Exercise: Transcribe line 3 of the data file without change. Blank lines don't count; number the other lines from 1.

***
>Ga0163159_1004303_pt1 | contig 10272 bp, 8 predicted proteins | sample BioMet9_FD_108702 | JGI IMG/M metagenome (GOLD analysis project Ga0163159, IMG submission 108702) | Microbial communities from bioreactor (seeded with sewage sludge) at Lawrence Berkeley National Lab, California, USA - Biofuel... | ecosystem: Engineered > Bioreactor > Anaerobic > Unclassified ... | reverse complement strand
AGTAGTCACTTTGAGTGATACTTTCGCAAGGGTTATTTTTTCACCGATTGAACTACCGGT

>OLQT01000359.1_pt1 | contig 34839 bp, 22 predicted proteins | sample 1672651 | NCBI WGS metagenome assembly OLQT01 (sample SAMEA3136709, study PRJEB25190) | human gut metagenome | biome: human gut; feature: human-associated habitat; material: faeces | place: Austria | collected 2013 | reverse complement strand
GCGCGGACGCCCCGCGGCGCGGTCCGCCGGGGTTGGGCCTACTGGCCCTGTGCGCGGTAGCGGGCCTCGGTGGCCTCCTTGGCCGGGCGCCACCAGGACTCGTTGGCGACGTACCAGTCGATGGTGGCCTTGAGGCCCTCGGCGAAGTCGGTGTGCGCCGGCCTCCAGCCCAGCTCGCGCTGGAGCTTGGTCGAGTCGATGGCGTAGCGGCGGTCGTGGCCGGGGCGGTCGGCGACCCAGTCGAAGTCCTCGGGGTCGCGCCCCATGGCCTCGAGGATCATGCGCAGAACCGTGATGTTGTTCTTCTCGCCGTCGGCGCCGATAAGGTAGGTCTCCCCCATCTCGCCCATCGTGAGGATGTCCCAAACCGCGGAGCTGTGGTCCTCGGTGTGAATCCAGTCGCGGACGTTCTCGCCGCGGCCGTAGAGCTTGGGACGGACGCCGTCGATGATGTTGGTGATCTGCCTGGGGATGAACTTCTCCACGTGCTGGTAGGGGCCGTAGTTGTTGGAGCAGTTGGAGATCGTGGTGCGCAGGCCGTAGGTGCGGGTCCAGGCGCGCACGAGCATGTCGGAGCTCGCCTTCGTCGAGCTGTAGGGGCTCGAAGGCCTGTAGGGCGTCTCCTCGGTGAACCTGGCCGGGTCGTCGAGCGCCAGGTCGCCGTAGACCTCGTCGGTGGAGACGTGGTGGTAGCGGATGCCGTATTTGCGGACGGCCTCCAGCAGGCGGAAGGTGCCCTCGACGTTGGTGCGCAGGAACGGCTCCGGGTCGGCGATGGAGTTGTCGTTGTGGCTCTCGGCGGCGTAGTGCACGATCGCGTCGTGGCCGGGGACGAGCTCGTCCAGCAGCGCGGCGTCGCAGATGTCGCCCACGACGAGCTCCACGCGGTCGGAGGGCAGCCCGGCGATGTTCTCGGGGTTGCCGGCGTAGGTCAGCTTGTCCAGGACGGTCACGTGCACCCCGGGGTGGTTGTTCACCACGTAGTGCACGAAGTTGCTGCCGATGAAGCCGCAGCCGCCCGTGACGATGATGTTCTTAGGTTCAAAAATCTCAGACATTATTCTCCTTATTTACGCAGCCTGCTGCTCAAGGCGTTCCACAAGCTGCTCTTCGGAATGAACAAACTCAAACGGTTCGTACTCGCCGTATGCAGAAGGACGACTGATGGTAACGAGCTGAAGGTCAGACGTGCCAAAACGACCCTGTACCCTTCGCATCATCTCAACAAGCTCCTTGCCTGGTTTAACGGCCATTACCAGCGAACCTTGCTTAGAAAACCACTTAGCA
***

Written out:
>OLQT01000359.1_pt1 | contig 34839 bp, 22 predicted proteins | sample 1672651 | NCBI WGS metagenome assembly OLQT01 (sample SAMEA3136709, study PRJEB25190) | human gut metagenome | biome: human gut; feature: human-associated habitat; material: faeces | place: Austria | collected 2013 | reverse complement strand